Both sides are deploying anti-drone technologies to contend with commercial and military unmanned aerial systems (UAS) of all shapes and sizes, flocking overhead to spy and drop bombs on their positions. Now those counter-UAS systems, which can emit electronic signatures that enemy forces can presumably target, are becoming targets of opportunity for opposing long-range fire weapons. Ukraine's National Guard recently homed artillery fire on a Russian counter-UAS system atop a large building helpfully marked with a Russian flag flapping out front.
More footage of a Ukrainian MiG-29 decked out in flashy "Patriotic" livery patrolling the skies emerged online. The jet was operated by the Ukrainian Air Force's "Ukrainian Falcons" aerobatic team and was seen flying with R-73 short-range and R-27 medium-range air-to-air missiles.
A Ukrainian Army unit was able to recover a Russian TOS-1A thermobaric multiple launch rocket system in working order. It and two T-72B tanks taken from the Russians will be put into service against their former owners.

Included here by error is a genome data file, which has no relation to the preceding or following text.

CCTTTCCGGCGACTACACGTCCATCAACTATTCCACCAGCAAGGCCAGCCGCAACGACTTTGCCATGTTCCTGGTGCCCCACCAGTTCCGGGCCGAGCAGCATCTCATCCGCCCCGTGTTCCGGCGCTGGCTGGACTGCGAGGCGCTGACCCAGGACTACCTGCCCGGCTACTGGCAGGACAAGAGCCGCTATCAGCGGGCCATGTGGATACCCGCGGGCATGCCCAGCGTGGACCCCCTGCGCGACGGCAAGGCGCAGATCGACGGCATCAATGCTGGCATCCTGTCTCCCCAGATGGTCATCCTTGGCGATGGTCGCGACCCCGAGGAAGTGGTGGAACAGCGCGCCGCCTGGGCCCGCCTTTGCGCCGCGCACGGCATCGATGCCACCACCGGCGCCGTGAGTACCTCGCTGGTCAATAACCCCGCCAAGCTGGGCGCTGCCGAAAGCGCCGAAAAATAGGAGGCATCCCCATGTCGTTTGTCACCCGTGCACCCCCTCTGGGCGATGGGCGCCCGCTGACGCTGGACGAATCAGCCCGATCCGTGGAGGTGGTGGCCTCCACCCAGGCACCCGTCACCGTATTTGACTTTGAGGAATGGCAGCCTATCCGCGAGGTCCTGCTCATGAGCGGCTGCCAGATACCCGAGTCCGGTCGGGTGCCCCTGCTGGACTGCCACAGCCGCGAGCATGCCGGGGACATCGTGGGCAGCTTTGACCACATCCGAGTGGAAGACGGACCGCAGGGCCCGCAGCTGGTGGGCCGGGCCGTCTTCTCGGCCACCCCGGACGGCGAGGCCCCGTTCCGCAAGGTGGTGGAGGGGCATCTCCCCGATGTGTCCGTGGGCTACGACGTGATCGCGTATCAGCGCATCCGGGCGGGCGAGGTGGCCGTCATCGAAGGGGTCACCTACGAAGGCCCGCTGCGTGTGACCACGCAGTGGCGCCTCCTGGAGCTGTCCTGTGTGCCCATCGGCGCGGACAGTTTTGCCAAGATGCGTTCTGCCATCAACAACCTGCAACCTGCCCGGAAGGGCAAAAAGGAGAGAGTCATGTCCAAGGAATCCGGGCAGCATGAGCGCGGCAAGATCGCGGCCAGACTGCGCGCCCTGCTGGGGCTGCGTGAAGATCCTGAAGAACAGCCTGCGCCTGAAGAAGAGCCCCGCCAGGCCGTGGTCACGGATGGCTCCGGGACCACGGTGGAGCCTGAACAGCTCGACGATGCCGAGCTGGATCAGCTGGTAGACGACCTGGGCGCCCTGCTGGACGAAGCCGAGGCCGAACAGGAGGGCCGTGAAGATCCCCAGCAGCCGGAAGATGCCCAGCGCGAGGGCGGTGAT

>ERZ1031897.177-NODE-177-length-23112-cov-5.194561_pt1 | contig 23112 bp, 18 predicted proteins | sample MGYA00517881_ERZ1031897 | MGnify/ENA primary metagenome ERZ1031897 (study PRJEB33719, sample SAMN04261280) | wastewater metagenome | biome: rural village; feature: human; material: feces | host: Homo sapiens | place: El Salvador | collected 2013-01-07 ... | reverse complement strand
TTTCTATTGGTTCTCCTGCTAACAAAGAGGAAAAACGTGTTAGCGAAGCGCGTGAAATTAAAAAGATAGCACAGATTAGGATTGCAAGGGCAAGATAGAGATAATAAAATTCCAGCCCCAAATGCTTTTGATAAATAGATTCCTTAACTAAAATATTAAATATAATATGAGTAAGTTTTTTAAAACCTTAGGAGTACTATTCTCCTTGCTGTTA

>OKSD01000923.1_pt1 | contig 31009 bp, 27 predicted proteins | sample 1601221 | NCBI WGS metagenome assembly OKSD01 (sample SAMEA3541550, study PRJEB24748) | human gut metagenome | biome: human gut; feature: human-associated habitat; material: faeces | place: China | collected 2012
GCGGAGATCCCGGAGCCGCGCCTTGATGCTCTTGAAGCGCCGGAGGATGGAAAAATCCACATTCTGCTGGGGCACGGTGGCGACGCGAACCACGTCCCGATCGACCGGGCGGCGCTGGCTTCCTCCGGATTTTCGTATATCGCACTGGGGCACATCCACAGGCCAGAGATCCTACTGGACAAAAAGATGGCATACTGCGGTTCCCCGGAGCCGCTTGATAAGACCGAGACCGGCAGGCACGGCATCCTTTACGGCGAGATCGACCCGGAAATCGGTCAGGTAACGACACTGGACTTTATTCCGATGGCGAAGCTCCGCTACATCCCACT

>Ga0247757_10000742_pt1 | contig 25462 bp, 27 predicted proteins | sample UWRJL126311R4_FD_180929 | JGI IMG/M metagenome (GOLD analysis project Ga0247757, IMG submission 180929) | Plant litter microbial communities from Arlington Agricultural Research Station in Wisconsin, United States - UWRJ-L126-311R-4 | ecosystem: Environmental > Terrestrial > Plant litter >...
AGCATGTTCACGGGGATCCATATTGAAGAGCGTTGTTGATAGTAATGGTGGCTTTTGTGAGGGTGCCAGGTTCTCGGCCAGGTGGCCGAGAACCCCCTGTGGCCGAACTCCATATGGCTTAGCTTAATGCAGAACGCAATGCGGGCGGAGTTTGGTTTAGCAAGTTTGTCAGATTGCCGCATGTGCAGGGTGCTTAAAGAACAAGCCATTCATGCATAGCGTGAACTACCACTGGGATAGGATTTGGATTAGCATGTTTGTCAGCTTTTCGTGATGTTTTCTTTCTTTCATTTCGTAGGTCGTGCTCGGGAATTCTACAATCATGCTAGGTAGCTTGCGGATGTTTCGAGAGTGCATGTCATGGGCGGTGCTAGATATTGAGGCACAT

As much attention as the AeroVironment Switchblade 300 suicide drone has gotten for its use in this war, they apparently are not so highly regarded by Ukrainian troops. The relatively expensive flying bombs are lightly armed and more difficult to operate than commercial-grade quadcopters. CNN reports that some Ukrainian soldiers prefer commercial drones over Western-supplied UAS designs equipped with explosives.
Another AeroVironment drone, promised to Ukraine by the company in April, showed up in service there just this week. The Quantix Recon tail-sitter drone can take off and land vertically then transition to forward flight and is light enough for one person to carry and operate.